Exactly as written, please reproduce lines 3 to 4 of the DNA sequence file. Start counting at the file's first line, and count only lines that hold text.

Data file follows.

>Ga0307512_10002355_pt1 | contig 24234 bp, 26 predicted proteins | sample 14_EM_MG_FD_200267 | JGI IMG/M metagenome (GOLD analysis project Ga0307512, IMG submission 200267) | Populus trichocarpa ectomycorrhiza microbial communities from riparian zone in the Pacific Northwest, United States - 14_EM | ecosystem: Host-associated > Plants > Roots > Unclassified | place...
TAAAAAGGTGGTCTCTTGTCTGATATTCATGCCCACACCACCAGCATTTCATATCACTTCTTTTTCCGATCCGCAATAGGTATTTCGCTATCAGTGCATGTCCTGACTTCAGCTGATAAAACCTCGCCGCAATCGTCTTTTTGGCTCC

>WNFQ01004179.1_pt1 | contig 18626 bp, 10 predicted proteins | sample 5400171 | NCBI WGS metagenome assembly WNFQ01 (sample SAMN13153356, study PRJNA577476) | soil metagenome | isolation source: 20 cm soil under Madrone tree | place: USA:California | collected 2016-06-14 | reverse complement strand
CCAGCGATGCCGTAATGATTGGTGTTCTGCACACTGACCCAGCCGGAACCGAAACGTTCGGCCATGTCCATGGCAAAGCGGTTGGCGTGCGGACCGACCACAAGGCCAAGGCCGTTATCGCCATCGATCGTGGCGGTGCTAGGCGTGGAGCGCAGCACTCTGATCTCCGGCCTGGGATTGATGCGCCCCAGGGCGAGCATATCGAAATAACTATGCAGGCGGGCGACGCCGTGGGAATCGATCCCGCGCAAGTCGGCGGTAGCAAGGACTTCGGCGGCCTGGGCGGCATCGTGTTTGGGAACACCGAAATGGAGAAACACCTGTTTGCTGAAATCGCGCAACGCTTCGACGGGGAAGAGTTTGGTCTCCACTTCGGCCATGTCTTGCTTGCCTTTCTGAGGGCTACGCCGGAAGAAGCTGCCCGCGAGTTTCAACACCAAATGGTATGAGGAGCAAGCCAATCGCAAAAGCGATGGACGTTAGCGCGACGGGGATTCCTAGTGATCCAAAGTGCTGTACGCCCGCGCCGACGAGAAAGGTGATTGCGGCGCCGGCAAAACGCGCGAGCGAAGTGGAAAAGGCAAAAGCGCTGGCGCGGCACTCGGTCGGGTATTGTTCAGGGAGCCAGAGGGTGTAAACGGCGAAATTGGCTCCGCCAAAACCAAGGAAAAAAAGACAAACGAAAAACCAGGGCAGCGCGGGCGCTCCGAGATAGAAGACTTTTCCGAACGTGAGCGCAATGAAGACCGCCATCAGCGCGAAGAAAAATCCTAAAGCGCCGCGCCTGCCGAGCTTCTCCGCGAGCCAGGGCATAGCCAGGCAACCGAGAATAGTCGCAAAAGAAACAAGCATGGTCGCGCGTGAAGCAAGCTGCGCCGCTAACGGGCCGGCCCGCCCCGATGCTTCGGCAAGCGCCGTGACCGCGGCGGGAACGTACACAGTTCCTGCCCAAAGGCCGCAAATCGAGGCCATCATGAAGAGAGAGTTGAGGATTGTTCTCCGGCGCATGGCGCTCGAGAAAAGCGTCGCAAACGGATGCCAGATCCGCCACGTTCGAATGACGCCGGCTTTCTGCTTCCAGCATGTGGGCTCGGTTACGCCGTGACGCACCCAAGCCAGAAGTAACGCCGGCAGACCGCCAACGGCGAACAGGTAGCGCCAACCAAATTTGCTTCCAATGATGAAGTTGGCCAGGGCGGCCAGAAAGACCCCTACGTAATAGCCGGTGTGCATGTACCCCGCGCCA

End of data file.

>WNFQ01004179.1_pt1 | contig 18626 bp, 10 predicted proteins | sample 5400171 | NCBI WGS metagenome assembly WNFQ01 (sample SAMN13153356, study PRJNA577476) | soil metagenome | isolation source: 20 cm soil under Madrone tree | place: USA:California | collected 2016-06-14 | reverse complement strand
CCAGCGATGCCGTAATGATTGGTGTTCTGCACACTGACCCAGCCGGAACCGAAACGTTCGGCCATGTCCATGGCAAAGCGGTTGGCGTGCGGACCGACCACAAGGCCAAGGCCGTTATCGCCATCGATCGTGGCGGTGCTAGGCGTGGAGCGCAGCACTCTGATCTCCGGCCTGGGATTGATGCGCCCCAGGGCGAGCATATCGAAATAACTATGCAGGCGGGCGACGCCGTGGGAATCGATCCCGCGCAAGTCGGCGGTAGCAAGGACTTCGGCGGCCTGGGCGGCATCGTGTTTGGGAACACCGAAATGGAGAAACACCTGTTTGCTGAAATCGCGCAACGCTTCGACGGGGAAGAGTTTGGTCTCCACTTCGGCCATGTCTTGCTTGCCTTTCTGAGGGCTACGCCGGAAGAAGCTGCCCGCGAGTTTCAACACCAAATGGTATGAGGAGCAAGCCAATCGCAAAAGCGATGGACGTTAGCGCGACGGGGATTCCTAGTGATCCAAAGTGCTGTACGCCCGCGCCGACGAGAAAGGTGATTGCGGCGCCGGCAAAACGCGCGAGCGAAGTGGAAAAGGCAAAAGCGCTGGCGCGGCACTCGGTCGGGTATTGTTCAGGGAGCCAGAGGGTGTAAACGGCGAAATTGGCTCCGCCAAAACCAAGGAAAAAAAGACAAACGAAAAACCAGGGCAGCGCGGGCGCTCCGAGATAGAAGACTTTTCCGAACGTGAGCGCAATGAAGACCGCCATCAGCGCGAAGAAAAATCCTAAAGCGCCGCGCCTGCCGAGCTTCTCCGCGAGCCAGGGCATAGCCAGGCAACCGAGAATAGTCGCAAAAGAAACAAGCATGGTCGCGCGTGAAGCAAGCTGCGCCGCTAACGGGCCGGCCCGCCCCGATGCTTCGGCAAGCGCCGTGACCGCGGCGGGAACGTACACAGTTCCTGCCCAAAGGCCGCAAATCGAGGCCATCATGAAGAGAGAGTTGAGGATTGTTCTCCGGCGCATGGCGCTCGAGAAAAGCGTCGCAAACGGATGCCAGATCCGCCACGTTCGAATGACGCCGGCTTTCTGCTTCCAGCATGTGGGCTCGGTTACGCCGTGACGCACCCAAGCCAGAAGTAACGCCGGCAGACCGCCAACGGCGAACAGGTAGCGCCAACCAAATTTGCTTCCAATGATGAAGTTGGCCAGGGCGGCCAGAAAGACCCCTACGTAATAGCCGGTGTGCATGTACCCCGCGCCA